As The Age has noted before, the US and its allies became mired in Afghanistan when they lost sight of the war's original goal: the capture or killing of al-Qaeda's leaders. Since May last year, when a US special forces team killed Osama bin Laden in a raid on his hideaway in Pakistan, that goal has in any case become redundant. President Obama clearly recognises that there is nothing further to be gained by a military presence in Afghanistan, and the tragic massacre of civilians suggests that it is even becoming counterproductive. Ms Gillard needs to catch up with all of this; perhaps she could call Dr Nelson for a briefing.
THE legal system is daunting even for people who can afford to hire a lawyer. Many people cannot, as the ordeal of a mother involved in a coronial inquiry into the police shooting of her son reminds us. Legal Aid initially rejected her under its tight criteria. Thinking she would have to represent herself, ''Bobbi'' read 187 pages of a 481-page brief on her son's death. ''No mother should have to read so many accounts of her son's last half-hour on earth,'' she said. She eventually received two days of legal counsel's time in a three-week inquest. ''Had I not been represented, I truly believe that I would not have uncovered the answers to many of my questions,'' she said.
Bobbi believes ''everyone has the right to be heard and represented'', but Legal Aid is so underfunded that it turns away most people who can't afford legal representation. The joke in the Australian comedy The Castle that defines a QC as a lawyer who appears for the rich is not really a joke. The 1997 movie coincided with a $120 million cut to Legal Aid funding by the Howard government. The Commonwealth funding share fell from 49 per cent to 32 per cent in 2009-10. The states never made up the shortfall, while costs across all courts rose 78 per cent in real terms over the next decade. Australia's Legal Aid funding is low - about a third of Britain's rate per capita. The Gillard government has lifted federal funding for the first time since 1997, but the last state budget had no new funding.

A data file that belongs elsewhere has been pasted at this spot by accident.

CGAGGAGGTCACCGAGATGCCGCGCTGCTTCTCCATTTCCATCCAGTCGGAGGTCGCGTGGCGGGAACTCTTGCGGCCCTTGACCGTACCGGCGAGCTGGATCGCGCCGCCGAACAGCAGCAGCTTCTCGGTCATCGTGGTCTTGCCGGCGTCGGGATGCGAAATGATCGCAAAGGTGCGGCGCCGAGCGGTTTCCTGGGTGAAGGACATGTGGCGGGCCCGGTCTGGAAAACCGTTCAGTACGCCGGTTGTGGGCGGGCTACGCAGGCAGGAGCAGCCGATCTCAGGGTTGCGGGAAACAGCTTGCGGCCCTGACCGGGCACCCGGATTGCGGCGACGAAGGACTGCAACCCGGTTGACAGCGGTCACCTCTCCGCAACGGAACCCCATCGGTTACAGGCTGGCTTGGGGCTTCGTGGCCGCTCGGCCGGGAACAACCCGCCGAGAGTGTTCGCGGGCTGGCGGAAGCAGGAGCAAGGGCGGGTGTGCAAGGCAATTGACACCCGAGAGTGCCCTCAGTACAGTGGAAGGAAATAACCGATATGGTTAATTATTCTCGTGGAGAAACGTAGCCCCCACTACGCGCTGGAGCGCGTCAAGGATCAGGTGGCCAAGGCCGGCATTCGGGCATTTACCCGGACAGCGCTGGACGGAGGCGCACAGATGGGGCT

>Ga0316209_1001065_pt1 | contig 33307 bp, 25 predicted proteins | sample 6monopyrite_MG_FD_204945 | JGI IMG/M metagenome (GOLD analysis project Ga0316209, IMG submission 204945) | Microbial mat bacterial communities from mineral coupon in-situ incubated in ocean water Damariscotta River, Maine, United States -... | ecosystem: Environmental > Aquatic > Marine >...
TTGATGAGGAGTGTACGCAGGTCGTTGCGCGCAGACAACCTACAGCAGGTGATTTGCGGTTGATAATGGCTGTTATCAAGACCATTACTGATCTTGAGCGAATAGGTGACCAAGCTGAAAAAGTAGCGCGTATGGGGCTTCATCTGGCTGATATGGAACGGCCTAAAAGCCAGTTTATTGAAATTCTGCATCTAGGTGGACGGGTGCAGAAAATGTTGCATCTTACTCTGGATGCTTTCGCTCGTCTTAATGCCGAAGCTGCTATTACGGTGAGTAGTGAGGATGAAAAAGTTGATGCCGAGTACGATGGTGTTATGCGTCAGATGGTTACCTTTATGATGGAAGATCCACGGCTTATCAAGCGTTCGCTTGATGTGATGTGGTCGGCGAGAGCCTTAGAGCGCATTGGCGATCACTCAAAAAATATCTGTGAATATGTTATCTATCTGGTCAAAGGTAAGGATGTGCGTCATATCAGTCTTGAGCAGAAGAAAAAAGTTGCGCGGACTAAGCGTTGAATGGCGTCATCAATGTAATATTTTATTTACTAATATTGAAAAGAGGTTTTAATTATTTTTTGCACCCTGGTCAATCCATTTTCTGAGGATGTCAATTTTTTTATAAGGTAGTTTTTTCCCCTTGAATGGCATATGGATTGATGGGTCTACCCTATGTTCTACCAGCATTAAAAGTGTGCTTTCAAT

The Legal Aid crisis affects huge numbers of ordinary Australians who need legal representation, the costs of which are beyond all but the well-off. Even before the funding cuts, most people generally did not qualify for aid: 72 per cent of recipients were receiving social security benefits and 24 per cent had no income at all. It may be that politicians see no votes in showing sympathy for the rights of accused people in court, even if lack of representation means innocent people suffer grave miscarriages of justice. Yet this issue affects mainstream Australians who, at any time, can become involved in criminal or civil cases, including family law.
An unrepresented person is at such a disadvantage that the rights of equal access to the law, equality before the law and a fair trial are all at risk. On top of this, funding cuts may not even save money at all. Modelling of Queensland family law found every dollar to legal aid led to savings of between $1.64 and $2.25 in fees, court time and other expenses. In the interests of justice, efficiency and fairness - as well as saving public money - our governments must stop starving Legal Aid of funds.